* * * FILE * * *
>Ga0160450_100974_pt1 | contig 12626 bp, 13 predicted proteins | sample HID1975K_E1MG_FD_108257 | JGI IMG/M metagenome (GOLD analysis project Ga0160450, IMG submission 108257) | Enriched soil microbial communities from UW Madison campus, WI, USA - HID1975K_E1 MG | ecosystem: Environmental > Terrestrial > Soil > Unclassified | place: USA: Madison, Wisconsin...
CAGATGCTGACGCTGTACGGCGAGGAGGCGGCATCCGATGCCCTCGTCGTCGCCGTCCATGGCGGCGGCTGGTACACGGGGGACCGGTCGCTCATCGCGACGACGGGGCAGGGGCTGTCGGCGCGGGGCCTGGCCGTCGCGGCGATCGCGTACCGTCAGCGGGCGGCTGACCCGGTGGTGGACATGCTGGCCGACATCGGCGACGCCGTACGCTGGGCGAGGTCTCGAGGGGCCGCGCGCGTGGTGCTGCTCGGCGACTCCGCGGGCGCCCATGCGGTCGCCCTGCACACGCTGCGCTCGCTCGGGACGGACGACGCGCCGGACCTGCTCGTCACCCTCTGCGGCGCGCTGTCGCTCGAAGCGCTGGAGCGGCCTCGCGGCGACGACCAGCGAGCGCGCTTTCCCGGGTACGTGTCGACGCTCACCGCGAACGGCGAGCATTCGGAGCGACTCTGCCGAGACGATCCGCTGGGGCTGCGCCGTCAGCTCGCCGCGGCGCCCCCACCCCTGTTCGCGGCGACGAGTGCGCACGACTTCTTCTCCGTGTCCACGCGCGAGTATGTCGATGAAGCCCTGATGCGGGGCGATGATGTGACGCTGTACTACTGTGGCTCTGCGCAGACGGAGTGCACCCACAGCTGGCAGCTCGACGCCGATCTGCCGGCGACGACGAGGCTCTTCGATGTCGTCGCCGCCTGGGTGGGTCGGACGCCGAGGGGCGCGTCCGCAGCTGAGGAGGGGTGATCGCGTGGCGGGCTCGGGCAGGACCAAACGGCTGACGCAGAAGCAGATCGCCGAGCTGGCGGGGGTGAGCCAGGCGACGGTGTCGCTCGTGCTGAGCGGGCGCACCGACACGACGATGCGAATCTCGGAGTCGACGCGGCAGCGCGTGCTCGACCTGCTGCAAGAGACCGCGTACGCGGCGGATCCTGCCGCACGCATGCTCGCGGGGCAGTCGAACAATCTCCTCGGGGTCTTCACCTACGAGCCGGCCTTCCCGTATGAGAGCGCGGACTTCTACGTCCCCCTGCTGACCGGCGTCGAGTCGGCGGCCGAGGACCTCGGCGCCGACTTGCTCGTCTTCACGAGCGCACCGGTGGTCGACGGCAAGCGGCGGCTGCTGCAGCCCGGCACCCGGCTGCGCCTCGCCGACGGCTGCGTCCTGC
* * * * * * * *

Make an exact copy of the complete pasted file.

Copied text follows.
>Ga0160450_100974_pt1 | contig 12626 bp, 13 predicted proteins | sample HID1975K_E1MG_FD_108257 | JGI IMG/M metagenome (GOLD analysis project Ga0160450, IMG submission 108257) | Enriched soil microbial communities from UW Madison campus, WI, USA - HID1975K_E1 MG | ecosystem: Environmental > Terrestrial > Soil > Unclassified | place: USA: Madison, Wisconsin...
CAGATGCTGACGCTGTACGGCGAGGAGGCGGCATCCGATGCCCTCGTCGTCGCCGTCCATGGCGGCGGCTGGTACACGGGGGACCGGTCGCTCATCGCGACGACGGGGCAGGGGCTGTCGGCGCGGGGCCTGGCCGTCGCGGCGATCGCGTACCGTCAGCGGGCGGCTGACCCGGTGGTGGACATGCTGGCCGACATCGGCGACGCCGTACGCTGGGCGAGGTCTCGAGGGGCCGCGCGCGTGGTGCTGCTCGGCGACTCCGCGGGCGCCCATGCGGTCGCCCTGCACACGCTGCGCTCGCTCGGGACGGACGACGCGCCGGACCTGCTCGTCACCCTCTGCGGCGCGCTGTCGCTCGAAGCGCTGGAGCGGCCTCGCGGCGACGACCAGCGAGCGCGCTTTCCCGGGTACGTGTCGACGCTCACCGCGAACGGCGAGCATTCGGAGCGACTCTGCCGAGACGATCCGCTGGGGCTGCGCCGTCAGCTCGCCGCGGCGCCCCCACCCCTGTTCGCGGCGACGAGTGCGCACGACTTCTTCTCCGTGTCCACGCGCGAGTATGTCGATGAAGCCCTGATGCGGGGCGATGATGTGACGCTGTACTACTGTGGCTCTGCGCAGACGGAGTGCACCCACAGCTGGCAGCTCGACGCCGATCTGCCGGCGACGACGAGGCTCTTCGATGTCGTCGCCGCCTGGGTGGGTCGGACGCCGAGGGGCGCGTCCGCAGCTGAGGAGGGGTGATCGCGTGGCGGGCTCGGGCAGGACCAAACGGCTGACGCAGAAGCAGATCGCCGAGCTGGCGGGGGTGAGCCAGGCGACGGTGTCGCTCGTGCTGAGCGGGCGCACCGACACGACGATGCGAATCTCGGAGTCGACGCGGCAGCGCGTGCTCGACCTGCTGCAAGAGACCGCGTACGCGGCGGATCCTGCCGCACGCATGCTCGCGGGGCAGTCGAACAATCTCCTCGGGGTCTTCACCTACGAGCCGGCCTTCCCGTATGAGAGCGCGGACTTCTACGTCCCCCTGCTGACCGGCGTCGAGTCGGCGGCCGAGGACCTCGGCGCCGACTTGCTCGTCTTCACGAGCGCACCGGTGGTCGACGGCAAGCGGCGGCTGCTGCAGCCCGGCACCCGGCTGCGCCTCGCCGACGGCTGCGTCCTGC